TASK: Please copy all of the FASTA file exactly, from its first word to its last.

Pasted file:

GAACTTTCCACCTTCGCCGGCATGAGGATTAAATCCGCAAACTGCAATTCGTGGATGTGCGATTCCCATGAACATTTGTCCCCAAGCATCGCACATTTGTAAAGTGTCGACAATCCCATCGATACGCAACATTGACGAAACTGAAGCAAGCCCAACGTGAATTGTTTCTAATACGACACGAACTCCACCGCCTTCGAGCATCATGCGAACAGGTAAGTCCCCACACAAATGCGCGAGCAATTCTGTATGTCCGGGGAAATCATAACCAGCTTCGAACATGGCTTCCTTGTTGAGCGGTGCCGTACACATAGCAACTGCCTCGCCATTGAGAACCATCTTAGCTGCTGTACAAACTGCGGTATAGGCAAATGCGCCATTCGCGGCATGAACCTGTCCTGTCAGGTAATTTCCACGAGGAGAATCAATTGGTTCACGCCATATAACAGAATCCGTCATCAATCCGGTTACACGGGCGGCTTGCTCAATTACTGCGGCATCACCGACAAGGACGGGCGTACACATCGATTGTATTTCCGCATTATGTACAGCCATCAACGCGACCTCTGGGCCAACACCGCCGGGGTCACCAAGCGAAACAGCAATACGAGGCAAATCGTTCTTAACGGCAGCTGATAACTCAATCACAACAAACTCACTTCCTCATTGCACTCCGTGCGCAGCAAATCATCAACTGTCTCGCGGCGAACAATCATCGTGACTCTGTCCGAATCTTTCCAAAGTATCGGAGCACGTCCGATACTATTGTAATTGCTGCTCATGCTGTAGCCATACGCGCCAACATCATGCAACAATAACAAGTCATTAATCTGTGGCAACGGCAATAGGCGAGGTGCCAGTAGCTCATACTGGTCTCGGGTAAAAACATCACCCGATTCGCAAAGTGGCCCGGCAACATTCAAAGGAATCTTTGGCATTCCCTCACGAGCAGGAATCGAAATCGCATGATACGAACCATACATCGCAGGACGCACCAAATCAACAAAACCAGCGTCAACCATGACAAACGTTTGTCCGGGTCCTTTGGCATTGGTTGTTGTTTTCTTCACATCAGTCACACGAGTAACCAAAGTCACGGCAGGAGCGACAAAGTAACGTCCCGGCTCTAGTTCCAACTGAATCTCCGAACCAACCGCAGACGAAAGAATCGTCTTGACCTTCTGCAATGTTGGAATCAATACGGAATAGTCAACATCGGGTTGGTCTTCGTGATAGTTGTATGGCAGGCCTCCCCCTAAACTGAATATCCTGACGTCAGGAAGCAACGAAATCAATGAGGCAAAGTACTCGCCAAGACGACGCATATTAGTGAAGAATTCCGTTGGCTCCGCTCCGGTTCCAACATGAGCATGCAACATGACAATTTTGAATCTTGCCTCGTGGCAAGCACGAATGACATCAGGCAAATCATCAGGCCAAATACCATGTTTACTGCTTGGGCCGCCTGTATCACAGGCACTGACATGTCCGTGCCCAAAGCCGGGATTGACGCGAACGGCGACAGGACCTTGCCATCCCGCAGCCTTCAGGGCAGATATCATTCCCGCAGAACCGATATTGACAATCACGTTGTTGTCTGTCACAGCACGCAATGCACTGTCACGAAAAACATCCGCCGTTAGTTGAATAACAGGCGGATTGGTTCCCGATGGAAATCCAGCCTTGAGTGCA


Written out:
GAACTTTCCACCTTCGCCGGCATGAGGATTAAATCCGCAAACTGCAATTCGTGGATGTGCGATTCCCATGAACATTTGTCCCCAAGCATCGCACATTTGTAAAGTGTCGACAATCCCATCGATACGCAACATTGACGAAACTGAAGCAAGCCCAACGTGAATTGTTTCTAATACGACACGAACTCCACCGCCTTCGAGCATCATGCGAACAGGTAAGTCCCCACACAAATGCGCGAGCAATTCTGTATGTCCGGGGAAATCATAACCAGCTTCGAACATGGCTTCCTTGTTGAGCGGTGCCGTACACATAGCAACTGCCTCGCCATTGAGAACCATCTTAGCTGCTGTACAAACTGCGGTATAGGCAAATGCGCCATTCGCGGCATGAACCTGTCCTGTCAGGTAATTTCCACGAGGAGAATCAATTGGTTCACGCCATATAACAGAATCCGTCATCAATCCGGTTACACGGGCGGCTTGCTCAATTACTGCGGCATCACCGACAAGGACGGGCGTACACATCGATTGTATTTCCGCATTATGTACAGCCATCAACGCGACCTCTGGGCCAACACCGCCGGGGTCACCAAGCGAAACAGCAATACGAGGCAAATCGTTCTTAACGGCAGCTGATAACTCAATCACAACAAACTCACTTCCTCATTGCACTCCGTGCGCAGCAAATCATCAACTGTCTCGCGGCGAACAATCATCGTGACTCTGTCCGAATCTTTCCAAAGTATCGGAGCACGTCCGATACTATTGTAATTGCTGCTCATGCTGTAGCCATACGCGCCAACATCATGCAACAATAACAAGTCATTAATCTGTGGCAACGGCAATAGGCGAGGTGCCAGTAGCTCATACTGGTCTCGGGTAAAAACATCACCCGATTCGCAAAGTGGCCCGGCAACATTCAAAGGAATCTTTGGCATTCCCTCACGAGCAGGAATCGAAATCGCATGATACGAACCATACATCGCAGGACGCACCAAATCAACAAAACCAGCGTCAACCATGACAAACGTTTGTCCGGGTCCTTTGGCATTGGTTGTTGTTTTCTTCACATCAGTCACACGAGTAACCAAAGTCACGGCAGGAGCGACAAAGTAACGTCCCGGCTCTAGTTCCAACTGAATCTCCGAACCAACCGCAGACGAAAGAATCGTCTTGACCTTCTGCAATGTTGGAATCAATACGGAATAGTCAACATCGGGTTGGTCTTCGTGATAGTTGTATGGCAGGCCTCCCCCTAAACTGAATATCCTGACGTCAGGAAGCAACGAAATCAATGAGGCAAAGTACTCGCCAAGACGACGCATATTAGTGAAGAATTCCGTTGGCTCCGCTCCGGTTCCAACATGAGCATGCAACATGACAATTTTGAATCTTGCCTCGTGGCAAGCACGAATGACATCAGGCAAATCATCAGGCCAAATACCATGTTTACTGCTTGGGCCGCCTGTATCACAGGCACTGACATGTCCGTGCCCAAAGCCGGGATTGACGCGAACGGCGACAGGACCTTGCCATCCCGCAGCCTTCAGGGCAGATATCATTCCCGCAGAACCGATATTGACAATCACGTTGTTGTCTGTCACAGCACGCAATGCACTGTCACGAAAAACATCCGCCGTTAGTTGAATAACAGGCGGATTGGTTCCCGATGGAAATCCAGCCTTGAGTGCA